I have a favorite prayer. It's a very simple one that I learned long ago: "Use me in Your service, Lord."
Simple-yes, but profound, too. I usually think of this prayer when I'm in need of inspiration, in need of seeing new concepts of God and of my own identity.
Christ Jesus told his followers, "All things, whatsoever ye shall ask in prayer, believing, ye shall receive" (Matthew 21:22). And his life was a testimony to this advice. Jesus relied on God and prayer to heal.
I've found that prayer springing from the understanding of God as all-loving brings me closer to Him, brings harmony into my life, and helps me help others. It opens lines of communication from God. I consider prayer as a means of honoring God and of showing my desire to serve Him. My favorite prayer expresses this very well because it commits me to God in a special way.
Is it presumptuous to ask God for something? That may be the case if one prays merely to get material things, such as money or a car or a job. But as we understand who God is and whom He made us to be, our prayers become more sincere, and the benefits that flow from this understanding become evident. Instead of asking for material things, it is much more beneficial for us to pray for spiritual understanding and for opportunities to live our newfound knowledge of God. This includes identifying spiritual qualities that we can express each day. In turn, this expression brings whatever form of good is needed into view.
There's a lot to ponder in the six words of the prayer I mentioned earlier. They ask that I be at God's disposal. They remind me to be ready to serve Him in the ways that He chooses. They imply a commitment that I know I can fulfill-with His help. The attitude of this prayer sets the stage for me to hear messages, thoughts, from God, which guide me to do right things in His name. These are angels.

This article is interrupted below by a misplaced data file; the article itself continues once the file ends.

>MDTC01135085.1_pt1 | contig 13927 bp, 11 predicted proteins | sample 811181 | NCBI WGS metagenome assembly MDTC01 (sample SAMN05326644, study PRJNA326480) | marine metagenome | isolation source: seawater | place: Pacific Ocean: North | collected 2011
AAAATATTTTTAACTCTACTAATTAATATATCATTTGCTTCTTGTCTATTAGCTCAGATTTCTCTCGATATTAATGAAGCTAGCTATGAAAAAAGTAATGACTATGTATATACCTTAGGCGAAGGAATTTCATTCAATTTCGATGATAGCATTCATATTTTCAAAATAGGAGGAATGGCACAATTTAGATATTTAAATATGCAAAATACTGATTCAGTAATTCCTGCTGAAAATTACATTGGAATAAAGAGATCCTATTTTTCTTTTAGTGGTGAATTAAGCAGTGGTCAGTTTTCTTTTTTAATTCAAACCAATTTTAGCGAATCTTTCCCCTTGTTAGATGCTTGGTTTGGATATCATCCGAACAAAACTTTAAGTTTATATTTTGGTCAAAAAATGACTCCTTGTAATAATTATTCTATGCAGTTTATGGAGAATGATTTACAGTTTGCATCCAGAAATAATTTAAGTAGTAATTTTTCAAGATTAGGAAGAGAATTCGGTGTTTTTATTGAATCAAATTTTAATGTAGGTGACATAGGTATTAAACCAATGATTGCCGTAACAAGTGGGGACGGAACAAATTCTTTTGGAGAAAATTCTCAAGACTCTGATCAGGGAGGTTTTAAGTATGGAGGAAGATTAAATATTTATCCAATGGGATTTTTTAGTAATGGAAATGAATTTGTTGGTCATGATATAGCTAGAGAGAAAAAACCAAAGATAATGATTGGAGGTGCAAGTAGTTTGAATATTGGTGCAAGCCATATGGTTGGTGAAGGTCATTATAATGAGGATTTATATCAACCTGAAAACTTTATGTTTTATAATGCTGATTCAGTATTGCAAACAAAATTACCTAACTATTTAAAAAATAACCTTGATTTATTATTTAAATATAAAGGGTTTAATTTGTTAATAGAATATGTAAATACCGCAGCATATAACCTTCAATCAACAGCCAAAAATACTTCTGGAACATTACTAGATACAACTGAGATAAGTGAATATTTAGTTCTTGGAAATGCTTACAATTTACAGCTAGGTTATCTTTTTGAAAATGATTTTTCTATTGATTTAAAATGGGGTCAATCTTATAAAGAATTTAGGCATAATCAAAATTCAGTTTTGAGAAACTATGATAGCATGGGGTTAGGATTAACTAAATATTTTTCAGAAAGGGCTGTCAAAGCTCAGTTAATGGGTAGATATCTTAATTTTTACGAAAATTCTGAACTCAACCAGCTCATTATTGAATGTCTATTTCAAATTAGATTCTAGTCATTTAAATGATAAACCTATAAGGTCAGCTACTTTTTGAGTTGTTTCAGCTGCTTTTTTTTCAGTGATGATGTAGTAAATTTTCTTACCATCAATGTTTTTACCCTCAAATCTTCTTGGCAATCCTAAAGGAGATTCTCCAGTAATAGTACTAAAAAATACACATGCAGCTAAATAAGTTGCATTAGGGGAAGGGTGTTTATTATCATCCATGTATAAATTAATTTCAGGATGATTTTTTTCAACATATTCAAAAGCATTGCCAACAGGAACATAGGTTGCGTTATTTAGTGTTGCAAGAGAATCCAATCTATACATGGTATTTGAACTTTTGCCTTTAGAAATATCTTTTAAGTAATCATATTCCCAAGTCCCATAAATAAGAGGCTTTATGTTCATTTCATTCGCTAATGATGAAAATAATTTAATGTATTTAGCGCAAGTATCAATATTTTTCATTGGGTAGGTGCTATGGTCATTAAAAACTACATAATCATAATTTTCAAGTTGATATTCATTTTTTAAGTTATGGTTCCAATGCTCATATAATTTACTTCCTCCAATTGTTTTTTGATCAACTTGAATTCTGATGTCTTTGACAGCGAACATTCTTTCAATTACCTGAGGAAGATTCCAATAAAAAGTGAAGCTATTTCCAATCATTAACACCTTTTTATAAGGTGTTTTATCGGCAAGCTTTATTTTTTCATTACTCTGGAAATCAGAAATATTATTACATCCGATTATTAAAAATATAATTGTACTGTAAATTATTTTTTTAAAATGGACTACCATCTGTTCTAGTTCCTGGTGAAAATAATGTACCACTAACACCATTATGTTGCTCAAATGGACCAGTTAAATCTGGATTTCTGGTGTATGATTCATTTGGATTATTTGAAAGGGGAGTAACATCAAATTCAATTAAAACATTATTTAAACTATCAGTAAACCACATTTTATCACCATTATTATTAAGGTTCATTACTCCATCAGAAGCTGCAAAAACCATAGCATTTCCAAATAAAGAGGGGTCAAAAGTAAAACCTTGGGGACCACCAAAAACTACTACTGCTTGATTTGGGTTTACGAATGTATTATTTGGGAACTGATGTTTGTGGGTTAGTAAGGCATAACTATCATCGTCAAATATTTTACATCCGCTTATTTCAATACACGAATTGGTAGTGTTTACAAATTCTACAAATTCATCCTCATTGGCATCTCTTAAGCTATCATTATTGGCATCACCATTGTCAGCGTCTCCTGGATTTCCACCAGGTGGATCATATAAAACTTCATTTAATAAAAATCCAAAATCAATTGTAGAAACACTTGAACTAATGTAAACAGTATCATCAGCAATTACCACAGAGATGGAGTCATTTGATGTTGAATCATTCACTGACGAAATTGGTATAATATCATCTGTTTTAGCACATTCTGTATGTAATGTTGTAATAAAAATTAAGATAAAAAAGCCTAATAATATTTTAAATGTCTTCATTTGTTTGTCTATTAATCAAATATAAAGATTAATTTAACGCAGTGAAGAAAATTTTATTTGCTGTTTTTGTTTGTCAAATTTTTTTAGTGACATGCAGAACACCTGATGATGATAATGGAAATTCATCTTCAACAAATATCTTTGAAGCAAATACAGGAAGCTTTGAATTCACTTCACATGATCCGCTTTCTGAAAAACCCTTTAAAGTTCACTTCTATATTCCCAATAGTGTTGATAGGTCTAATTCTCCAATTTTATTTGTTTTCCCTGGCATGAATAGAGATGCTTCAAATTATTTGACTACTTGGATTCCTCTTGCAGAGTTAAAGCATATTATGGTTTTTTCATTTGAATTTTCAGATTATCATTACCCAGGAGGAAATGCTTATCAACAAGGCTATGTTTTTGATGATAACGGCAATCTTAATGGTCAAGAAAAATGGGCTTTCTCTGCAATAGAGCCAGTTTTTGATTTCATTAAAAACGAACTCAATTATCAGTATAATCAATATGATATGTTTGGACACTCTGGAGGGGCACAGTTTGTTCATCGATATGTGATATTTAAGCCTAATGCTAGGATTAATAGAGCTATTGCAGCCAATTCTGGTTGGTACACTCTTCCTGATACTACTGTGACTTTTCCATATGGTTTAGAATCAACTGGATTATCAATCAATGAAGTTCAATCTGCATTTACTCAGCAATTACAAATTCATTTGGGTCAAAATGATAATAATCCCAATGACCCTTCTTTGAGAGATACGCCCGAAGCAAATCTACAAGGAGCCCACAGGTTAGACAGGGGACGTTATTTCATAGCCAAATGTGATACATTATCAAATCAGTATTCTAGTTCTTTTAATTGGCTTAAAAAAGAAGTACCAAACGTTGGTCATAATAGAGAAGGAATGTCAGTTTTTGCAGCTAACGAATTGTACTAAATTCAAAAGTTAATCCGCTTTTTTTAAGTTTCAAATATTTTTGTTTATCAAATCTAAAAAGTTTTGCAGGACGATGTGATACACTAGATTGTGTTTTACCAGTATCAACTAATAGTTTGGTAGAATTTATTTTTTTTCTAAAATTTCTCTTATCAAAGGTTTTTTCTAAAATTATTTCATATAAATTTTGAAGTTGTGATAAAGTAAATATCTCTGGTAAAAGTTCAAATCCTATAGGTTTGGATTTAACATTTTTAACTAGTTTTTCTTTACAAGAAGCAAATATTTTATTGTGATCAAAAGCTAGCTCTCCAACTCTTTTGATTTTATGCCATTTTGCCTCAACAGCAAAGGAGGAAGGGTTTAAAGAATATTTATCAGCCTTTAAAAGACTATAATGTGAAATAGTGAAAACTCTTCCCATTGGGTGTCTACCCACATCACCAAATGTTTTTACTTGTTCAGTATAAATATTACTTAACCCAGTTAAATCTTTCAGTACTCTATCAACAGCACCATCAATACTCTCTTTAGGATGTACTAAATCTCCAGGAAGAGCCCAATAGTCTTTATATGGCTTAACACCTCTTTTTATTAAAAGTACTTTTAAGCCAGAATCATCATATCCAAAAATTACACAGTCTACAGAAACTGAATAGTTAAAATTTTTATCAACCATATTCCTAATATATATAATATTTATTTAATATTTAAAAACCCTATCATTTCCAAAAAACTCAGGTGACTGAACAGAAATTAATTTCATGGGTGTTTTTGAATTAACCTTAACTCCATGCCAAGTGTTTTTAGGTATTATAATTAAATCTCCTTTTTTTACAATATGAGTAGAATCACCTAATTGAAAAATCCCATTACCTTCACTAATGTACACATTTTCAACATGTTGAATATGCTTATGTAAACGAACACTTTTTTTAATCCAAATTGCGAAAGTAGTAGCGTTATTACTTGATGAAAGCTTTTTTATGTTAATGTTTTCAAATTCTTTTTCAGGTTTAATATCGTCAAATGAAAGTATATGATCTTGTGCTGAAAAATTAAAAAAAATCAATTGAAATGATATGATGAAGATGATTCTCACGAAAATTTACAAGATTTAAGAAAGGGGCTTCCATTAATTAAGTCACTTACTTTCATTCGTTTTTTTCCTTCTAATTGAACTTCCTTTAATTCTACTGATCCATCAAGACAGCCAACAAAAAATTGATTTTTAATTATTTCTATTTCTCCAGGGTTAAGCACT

It's inspiring to anticipate the results of such prayer. And we can expect results. The Christian Science textbook, Science and Health with Key to the Scriptures, written by Mary Baker Eddy, says on page 1, "Desire is prayer; and no loss can occur from trusting God with our desires, that they may be moulded and exalted before they take form in words and in deeds."
I've found that desiring to serve God brings the opportunity to serve Him. I can put my understanding of Him into practice in a variety of ways, hearing His direction, honoring Him, doing His will. One time I found myself guest lecturing at a senior seminar at a major university. Another time I was asked to deliver a high-school commencement address. I've had little or no formal training to prepare me for most of these assignments. But I have known I could turn to God, the divine Mind, for whatever I needed to know to carry them out. When you serve God the opportunities are endless, and they come when your thought is open, ready to glorify Him in helping others.
Each time I pray, I ask for God's guidance on how to proceed. And I gain a clearer concept of who I am-God's child. I learn that I am always capable of doing God's will and that He is always there to help me to do it. Praying this way makes me more willing to accept challenging activities. I actually look forward to them.
Most important, I have learned that God needs me. One of the fundamental points of Christian Science is explained this way in Science and Health: "God, without the image and likeness of Himself, would be a nonentity, or Mind unexpressed. He would be without a witness or proof of His own nature" (p. 303). As I serve God, I can see how important it is that I am today "a witness or proof of His own nature," just as people in the Bible were.
My favorite prayer isn't difficult to express. I can unconditionally and wholeheartedly rely on God to supply my need in a way that's right for me. I rejoice that I can trust God to fulfill my prayer. And you can, too.
You can find other articles about prayer in a weekly magazine called the Christian Science Sentinel.